So that just left a Korean BBQ place.  Unfortunately, we discovered that those types of restaurants are only open for dinner hours, so it was a no go.  We opted instead for a Bibimbap place that was located in a basement.  Rob had already tried this on the plane and he was a fan, but this was my first go round.  Since I didn’t like anything too spicy, I opted for the bean paste instead of the chili paste.  What was failed to communicate, was the bean paste was fermented and so when I put a big heaping spoonful on my  rice and veggies, it overpowered the whole dish.  I wasn’t a fan.  I kind of started feeling sick to my stomach after eating (I ate about half, I was starving and needed something!) and asked to sit in the place a little bit longer.  Rob gave me a Tums and then we headed up to the street.  Once I was out of the basement I started to feel better.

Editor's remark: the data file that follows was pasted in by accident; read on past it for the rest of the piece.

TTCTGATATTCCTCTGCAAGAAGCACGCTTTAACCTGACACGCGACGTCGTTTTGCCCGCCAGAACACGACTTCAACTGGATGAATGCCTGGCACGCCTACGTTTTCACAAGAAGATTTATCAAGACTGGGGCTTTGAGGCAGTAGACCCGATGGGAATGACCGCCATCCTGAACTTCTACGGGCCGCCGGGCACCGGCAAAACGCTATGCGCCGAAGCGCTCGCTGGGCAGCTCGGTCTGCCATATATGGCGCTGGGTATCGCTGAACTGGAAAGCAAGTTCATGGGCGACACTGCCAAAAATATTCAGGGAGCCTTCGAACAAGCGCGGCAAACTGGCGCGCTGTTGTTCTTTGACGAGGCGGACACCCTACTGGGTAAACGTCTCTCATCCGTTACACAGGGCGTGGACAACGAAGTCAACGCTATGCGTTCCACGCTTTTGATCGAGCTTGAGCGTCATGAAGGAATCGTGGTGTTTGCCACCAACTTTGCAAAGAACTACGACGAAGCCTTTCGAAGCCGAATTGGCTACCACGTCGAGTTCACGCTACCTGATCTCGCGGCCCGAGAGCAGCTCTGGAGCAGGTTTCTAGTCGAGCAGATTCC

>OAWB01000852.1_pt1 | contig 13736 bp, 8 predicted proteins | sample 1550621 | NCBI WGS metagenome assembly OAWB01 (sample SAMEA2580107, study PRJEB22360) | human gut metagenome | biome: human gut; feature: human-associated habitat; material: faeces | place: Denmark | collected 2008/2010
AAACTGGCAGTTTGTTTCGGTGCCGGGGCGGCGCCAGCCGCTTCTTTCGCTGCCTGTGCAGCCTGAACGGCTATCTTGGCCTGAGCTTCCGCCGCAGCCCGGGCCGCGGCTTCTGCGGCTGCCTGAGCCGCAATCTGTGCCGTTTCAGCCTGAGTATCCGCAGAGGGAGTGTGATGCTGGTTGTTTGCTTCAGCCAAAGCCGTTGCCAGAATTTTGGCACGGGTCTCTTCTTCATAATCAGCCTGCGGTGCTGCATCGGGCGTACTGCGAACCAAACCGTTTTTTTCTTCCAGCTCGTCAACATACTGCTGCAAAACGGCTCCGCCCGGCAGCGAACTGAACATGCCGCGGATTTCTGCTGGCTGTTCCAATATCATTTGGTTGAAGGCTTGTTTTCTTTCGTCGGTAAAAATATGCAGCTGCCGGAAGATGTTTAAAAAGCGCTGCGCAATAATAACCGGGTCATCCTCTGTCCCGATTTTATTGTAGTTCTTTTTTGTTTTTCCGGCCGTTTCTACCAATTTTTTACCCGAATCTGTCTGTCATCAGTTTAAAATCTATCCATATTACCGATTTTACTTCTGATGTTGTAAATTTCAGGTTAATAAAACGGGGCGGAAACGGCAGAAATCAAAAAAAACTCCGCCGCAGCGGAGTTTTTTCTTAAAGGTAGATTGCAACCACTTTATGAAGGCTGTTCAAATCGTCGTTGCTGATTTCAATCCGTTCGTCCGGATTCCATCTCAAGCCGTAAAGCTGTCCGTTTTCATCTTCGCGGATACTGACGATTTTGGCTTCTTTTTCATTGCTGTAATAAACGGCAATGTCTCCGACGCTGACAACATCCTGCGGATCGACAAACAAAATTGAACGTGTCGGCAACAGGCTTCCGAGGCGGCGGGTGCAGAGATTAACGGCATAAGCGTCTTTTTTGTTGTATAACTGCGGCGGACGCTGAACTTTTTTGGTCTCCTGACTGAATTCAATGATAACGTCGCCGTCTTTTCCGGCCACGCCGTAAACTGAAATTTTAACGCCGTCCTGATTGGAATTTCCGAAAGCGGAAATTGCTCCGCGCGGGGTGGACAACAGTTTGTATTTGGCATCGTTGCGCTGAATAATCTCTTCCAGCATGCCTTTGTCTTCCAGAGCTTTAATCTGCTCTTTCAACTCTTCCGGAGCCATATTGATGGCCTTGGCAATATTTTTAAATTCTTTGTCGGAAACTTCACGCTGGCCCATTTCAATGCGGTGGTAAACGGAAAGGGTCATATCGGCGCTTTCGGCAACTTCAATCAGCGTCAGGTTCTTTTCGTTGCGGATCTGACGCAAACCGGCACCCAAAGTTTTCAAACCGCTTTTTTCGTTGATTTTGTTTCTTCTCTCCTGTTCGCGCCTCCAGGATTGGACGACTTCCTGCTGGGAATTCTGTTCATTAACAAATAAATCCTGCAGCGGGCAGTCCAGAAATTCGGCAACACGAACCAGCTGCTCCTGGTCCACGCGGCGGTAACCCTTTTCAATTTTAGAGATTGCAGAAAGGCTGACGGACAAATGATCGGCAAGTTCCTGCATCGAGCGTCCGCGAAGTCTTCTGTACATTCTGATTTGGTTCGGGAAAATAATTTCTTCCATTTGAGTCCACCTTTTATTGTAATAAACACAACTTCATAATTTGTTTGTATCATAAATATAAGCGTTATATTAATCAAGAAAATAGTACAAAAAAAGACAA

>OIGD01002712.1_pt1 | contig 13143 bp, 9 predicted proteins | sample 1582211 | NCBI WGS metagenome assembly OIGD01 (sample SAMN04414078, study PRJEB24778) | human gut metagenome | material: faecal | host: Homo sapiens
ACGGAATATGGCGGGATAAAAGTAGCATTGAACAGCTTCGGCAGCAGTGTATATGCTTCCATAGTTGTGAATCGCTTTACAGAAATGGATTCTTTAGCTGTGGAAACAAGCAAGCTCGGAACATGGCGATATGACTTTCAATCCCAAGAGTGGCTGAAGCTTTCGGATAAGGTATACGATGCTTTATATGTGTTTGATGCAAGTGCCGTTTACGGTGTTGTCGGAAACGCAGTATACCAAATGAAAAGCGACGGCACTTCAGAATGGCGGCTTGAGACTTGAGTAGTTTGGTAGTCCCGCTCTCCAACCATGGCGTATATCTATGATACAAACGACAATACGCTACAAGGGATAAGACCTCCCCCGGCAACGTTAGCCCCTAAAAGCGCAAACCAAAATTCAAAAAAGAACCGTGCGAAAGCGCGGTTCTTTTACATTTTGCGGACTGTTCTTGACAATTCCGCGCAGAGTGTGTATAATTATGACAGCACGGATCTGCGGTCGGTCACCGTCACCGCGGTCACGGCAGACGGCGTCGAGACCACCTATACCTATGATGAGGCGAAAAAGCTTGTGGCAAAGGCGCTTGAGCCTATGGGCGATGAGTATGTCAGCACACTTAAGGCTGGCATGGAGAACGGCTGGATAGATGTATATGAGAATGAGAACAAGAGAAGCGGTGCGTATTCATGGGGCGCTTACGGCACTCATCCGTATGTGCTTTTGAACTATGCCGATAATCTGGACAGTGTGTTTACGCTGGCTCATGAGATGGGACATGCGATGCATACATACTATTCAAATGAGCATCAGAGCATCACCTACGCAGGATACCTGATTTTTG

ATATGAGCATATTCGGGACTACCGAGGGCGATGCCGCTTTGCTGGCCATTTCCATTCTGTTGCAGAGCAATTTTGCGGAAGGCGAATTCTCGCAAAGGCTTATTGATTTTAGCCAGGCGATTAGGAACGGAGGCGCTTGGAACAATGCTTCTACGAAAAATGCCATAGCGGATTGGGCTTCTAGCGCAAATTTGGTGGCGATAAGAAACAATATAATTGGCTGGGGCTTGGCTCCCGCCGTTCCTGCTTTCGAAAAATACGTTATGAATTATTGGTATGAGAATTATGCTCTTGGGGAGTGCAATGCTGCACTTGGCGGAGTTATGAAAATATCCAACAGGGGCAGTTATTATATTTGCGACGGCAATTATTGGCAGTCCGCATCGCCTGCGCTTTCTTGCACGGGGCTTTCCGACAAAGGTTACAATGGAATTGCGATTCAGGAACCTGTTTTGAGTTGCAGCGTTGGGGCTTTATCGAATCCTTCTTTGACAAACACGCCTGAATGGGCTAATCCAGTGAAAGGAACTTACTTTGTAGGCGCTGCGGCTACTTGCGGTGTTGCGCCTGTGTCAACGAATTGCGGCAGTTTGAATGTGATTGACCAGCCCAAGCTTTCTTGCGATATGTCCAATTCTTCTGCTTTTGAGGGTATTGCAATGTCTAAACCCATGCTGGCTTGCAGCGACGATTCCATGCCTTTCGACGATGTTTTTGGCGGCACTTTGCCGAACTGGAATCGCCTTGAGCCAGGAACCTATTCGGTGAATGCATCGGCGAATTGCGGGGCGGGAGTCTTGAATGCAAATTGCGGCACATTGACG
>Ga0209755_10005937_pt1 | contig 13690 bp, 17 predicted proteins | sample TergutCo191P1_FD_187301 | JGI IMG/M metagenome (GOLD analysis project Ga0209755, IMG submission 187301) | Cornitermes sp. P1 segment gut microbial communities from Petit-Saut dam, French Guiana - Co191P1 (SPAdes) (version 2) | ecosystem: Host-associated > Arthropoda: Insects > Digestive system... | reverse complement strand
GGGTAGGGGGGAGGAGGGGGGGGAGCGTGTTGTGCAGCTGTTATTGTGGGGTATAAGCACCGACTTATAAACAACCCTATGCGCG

We walked around a bit more and then stopped for some Ice Cream at this little stand.  It was called Honey Com and the ice cream was supposed to be made with honey rather than sugar.  We got an Affogato, which is a scoop of ice cream covered with a shot of espresso and is pure heaven!

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We finally headed back to the Subway and headed home.  Once there, it was decided that Liz and I would leave the twins with the boys and take ourselves out for a nice dinner.  Finally getting the Korean BBQ that we sought after all afternoon.  There was some downtime of course, I went upstairs and read for a bit and then we ventured out.

Liz led us over to Itaewan and we walked for a little while before she recognized the restaurant that was literally a hole in the wall.  Just a stairway, that we climbed and found a nice little eatery.  We were led to a table and Liz ordered to the best of her recollection of what they usually get.